The quiet heroism of America's secret warriors
Were they heroes? Or were they fulfilling their job descriptions?
We know the bare outline of the May raid: Some of the United States’ best sailors and soldiers entered Pakistan undetected, slipping through the darkness in secret stealth helicopters across 100 miles of potentially hostile territory. They continued the mission despite losing a helicopter and dispatched the target — elusive al-Qaida leader Osama bin Laden. Then they scooped up a wealth of intelligence materials and disappeared.
Although there’s plenty the public may never know about the operation, the details that have leaked out have been breathtaking, providing a rare glimpse into the ultra-secretive world of the U.S. military’s most elite troops.
Often working in tandem with intelligence operatives, they are called up at a moment’s notice, sometimes disappearing for months into the globe’s darkest locales to do exacting, perilous work that never will rivet the public’s attention like the bin Laden kill.
Danger and secrecy — it’s what the so-called “quiet professionals” of the special operations community know they’re signing up for when they choose to enter the exclusive fraternity that has borne an outsized load of the United States’ decade-long war against terrorists.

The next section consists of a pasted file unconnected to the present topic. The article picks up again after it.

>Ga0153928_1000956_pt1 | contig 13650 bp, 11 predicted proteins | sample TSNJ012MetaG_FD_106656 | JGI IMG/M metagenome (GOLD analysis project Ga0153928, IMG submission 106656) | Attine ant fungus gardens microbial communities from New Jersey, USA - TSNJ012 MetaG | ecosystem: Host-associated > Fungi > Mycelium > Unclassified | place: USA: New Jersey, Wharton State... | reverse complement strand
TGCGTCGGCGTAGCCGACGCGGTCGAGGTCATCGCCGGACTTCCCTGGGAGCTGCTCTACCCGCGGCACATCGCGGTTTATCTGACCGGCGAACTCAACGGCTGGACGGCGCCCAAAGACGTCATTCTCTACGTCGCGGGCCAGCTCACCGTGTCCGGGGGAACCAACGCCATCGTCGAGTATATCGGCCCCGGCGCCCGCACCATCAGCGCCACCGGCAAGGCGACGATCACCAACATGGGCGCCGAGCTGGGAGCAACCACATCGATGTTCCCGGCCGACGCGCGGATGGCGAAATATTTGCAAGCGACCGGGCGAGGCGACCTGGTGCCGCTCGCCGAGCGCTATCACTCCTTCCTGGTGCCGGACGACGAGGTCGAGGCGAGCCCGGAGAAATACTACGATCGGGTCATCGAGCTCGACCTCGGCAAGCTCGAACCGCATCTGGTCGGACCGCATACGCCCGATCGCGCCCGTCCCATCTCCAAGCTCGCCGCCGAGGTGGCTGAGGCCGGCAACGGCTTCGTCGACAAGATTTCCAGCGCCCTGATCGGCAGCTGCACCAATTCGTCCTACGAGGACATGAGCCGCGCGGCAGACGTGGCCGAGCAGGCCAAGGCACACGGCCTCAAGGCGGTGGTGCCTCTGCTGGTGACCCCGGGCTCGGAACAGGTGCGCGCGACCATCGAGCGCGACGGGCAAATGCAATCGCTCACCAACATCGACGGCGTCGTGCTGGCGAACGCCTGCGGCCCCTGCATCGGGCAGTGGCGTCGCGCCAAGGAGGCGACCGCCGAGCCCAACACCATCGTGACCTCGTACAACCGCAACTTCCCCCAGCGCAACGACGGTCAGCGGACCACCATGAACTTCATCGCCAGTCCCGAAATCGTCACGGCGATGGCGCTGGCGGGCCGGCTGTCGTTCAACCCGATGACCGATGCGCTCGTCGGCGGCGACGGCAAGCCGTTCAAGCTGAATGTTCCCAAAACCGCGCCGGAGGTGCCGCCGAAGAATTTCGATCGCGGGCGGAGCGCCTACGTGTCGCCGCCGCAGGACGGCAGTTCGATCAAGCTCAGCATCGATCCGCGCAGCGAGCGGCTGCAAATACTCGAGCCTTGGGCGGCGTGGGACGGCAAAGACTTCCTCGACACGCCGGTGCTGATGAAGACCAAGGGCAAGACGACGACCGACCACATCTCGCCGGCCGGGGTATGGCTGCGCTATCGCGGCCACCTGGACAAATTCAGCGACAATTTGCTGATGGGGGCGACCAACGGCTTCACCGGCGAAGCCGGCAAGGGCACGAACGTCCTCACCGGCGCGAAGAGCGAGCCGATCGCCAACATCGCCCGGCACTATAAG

So again, were they just doing their jobs, or did the Navy SEALs and Army special operations aviators who carried out the bin Laden mission go above and beyond that day?
Yes on both counts, say men who have done similar work.
“It’s a SEAL’s job to kick ass,” said Richard Marcinko, a former SEAL officer who founded the storied SEAL Team 6, known officially as Navy Special Warfare Development Group, or DEVGRU, which stormed bin Laden’s hideout.
Still, Marcinko said, the question of how to define heroism in the context of special operations is fair to ask. He often wondered about it when he recommended his own troops for medals.
“So when they do kick ass, are they doing their job like they’re paid to do — and remember they get paid extra for this work — or are they going above and beyond?” he said.